And some heritage breeds don’t reproduce easily. For example, Cotton Patch geese lay eggs only in the spring and are so close to extinction that Tom Walker of Bastrop raises them exclusively for breeding stock instead of meat.
Brad Stufflebeam of Home Sweet Farm points out that heirloom plants don’t have as much disease resistance as hybridized varieties. And Jo Dyer of Angel Valley Farm says they try to grow heirlooms when they can, but only after a trial of just a few plants to see if they can handle the soil and the extremes of the Central Texas climate. Some farmers estimate that it can take up to three generations for a species to adapt to, and thrive in, our climate. Some varieties flourish, while others struggle.
Lund Produce’s Kevin Lundgren, whose family has lived in Elgin for over 100 years, likes to experiment with heirloom varieties, too. And like Jo, he must plant trials to determine viability. His greatest success has been with a red shallot given to him years ago by an elderly German woman who grew it in her garden. Her mother had brought the original with her in the late 1800s when she immigrated to America. Lundgren grows a laundry list of heirlooms including Green Zebra, Prudens Purple, Pineapple, Marianna's Peace, Black Krim and Aunt Ruby's Green tomatoes; Jenny Lind, Black Diamond, Jubilee and Tom Watson melons; Bloody Butcher, Country Gentleman and Golden Bantam corn; Green Contender, Blue Lake, Kentucky Wonder and Pinkeye Purple Hull beans and Blood Heart beets.
With so many heritage plants and breeds disappearing so quickly, though, sometimes the endangered list contains a few holes. David Pitre of Tecolote Farm raises the yet-to-be-listed, yet at-risk traditional American varieties like the Hill Country Red okra, said to have originated in Central Texas, and the Star of David okra, a fat, squat okra shaped like a star of David. Lundgren also grows Star of David okra, and began his crop after an okra plant grew from some hay in an old barn. He guesses the seed had been dormant for many years, as okra seeds stored properly can last up to 200 years.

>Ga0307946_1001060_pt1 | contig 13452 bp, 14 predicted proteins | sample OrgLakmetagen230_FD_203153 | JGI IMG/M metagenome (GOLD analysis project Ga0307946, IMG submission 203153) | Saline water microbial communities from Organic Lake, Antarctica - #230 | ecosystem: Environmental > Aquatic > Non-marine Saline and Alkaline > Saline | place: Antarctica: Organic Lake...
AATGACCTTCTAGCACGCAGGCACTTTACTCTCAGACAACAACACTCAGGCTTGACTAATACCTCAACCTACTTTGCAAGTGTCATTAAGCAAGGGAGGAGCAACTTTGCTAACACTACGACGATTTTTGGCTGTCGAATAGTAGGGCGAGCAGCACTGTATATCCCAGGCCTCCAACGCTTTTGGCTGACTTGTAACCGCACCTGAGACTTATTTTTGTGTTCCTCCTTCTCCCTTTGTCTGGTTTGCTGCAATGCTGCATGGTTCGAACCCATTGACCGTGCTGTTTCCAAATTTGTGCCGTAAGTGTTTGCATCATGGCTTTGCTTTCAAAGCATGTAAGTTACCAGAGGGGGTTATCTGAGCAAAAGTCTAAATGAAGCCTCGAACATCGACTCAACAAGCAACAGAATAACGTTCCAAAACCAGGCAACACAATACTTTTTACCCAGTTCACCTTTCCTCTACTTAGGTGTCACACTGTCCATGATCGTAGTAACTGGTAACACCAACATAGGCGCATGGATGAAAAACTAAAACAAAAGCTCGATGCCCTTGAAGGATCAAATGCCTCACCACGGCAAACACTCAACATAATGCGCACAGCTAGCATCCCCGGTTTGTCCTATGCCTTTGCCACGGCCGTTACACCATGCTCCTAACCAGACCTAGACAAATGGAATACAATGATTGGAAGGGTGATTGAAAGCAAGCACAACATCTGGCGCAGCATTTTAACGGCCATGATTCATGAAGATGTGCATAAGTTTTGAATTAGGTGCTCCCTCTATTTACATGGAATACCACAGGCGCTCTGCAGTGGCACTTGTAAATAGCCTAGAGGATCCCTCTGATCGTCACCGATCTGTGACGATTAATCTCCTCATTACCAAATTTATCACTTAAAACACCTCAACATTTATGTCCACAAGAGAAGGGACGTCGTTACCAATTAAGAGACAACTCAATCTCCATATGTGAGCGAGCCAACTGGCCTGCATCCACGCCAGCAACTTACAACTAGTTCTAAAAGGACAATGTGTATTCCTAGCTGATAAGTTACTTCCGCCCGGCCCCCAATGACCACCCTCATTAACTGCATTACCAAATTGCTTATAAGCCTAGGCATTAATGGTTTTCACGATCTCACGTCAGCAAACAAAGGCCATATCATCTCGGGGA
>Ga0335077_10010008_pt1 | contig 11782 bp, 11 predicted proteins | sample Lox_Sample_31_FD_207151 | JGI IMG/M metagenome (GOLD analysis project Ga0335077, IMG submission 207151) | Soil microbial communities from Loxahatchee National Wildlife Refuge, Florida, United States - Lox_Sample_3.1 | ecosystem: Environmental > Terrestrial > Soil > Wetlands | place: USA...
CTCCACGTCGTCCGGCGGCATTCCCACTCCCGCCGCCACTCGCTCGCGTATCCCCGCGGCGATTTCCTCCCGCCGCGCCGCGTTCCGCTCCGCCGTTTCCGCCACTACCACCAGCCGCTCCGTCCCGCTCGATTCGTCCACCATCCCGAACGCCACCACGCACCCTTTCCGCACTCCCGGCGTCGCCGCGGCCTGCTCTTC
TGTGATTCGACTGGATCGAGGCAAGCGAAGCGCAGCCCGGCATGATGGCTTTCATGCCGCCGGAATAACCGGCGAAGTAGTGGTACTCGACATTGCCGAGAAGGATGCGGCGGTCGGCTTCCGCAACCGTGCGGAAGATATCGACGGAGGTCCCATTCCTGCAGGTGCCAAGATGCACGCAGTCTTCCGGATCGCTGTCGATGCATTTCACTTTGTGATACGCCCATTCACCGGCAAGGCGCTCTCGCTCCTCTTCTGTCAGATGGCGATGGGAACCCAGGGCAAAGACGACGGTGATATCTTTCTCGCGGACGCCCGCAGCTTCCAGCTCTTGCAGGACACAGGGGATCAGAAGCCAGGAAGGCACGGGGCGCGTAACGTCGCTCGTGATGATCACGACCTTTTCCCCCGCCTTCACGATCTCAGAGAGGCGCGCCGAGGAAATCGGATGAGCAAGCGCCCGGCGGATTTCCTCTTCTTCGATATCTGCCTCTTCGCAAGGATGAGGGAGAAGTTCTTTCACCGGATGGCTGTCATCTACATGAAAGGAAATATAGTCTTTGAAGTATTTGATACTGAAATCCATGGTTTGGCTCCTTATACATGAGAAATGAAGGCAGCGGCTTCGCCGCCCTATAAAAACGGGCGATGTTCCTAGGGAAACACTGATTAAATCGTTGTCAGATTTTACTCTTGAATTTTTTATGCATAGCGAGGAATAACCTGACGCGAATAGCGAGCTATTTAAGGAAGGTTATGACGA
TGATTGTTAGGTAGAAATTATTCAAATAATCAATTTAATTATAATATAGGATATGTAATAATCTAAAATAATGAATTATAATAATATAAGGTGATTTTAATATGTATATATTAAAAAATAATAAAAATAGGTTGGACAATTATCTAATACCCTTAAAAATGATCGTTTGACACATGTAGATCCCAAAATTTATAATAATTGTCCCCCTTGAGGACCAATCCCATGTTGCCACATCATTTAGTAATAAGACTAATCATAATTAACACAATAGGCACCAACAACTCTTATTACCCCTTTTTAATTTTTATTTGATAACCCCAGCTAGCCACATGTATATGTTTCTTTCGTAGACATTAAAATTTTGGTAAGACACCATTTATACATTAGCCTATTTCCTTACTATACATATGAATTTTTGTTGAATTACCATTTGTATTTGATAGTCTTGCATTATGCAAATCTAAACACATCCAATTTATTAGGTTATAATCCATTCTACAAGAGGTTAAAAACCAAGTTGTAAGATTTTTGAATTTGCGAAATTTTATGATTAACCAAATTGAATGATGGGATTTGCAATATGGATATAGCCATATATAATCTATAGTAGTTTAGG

Tecolote’s other heirlooms include the Louisiana Long Green eggplant, Bloomsdale spinach (handed down since the 19th century), Prudens Purple tomato, Cincinnati Market radish and Scarlet Turnip White Tip radish—a variety almost extinct. Pitre also cultivates an unnamed variety of garlic that’s been grown by the Czech communities around Halletsville, Texas for many generations. According to David, the garlic is a red variety of the artichoke class of garlics, unknown outside of Central Texas.
Of course the commitment to preserving rare and endangered species of plants and animal breeds offers more than just biodiversity. Raising Guinea hogs (on ALBC’s Critical list) led Green Gate Farm’s Erin Flynn to become a bit of an historian—turning to books published in the early 1900s for original sources of information about raising this rare breed. She discovered that these utilitarian animals are extremely affectionate, will eat almost anything and are great for killing snakes. As these rare breeds become endangered, so do the knowledge and skill required to properly care for them. To this end, Flynn feels it’s vital to share information whenever possible. Green Gate Farm serves as a demonstration farm for the community—hosting CSA and school tours that give people a chance to see rare breeds firsthand and hear their stories.
And with heritage foods, centuries of food culture and immigration come into play, says Jesse Griffiths of Dai Due Supper Club and Butcher Shop. “We're blessed with other cultures doing the homework—France, Mexico, China, Japan, Spain, Italy—then immigrating here. Substitute local products with generations of food gathering, preserving and preparing techniques and you've got a regional food culture that is regenerative, equitable and actually good. Probably the best thing about this type of food is the connection . . . knowing a little bit of its history.”
To Qualify for the Ark of Taste, food products must be:
• Outstanding in terms of taste—as defined in the context of local traditions and uses
• At risk biologically or as culinary traditions
• Sustainably produced
• Culturally or historically linked to a specific region, locality, ethnicity or traditional production practice
• Produced in limited quantities, by farms or by small-scale processing companies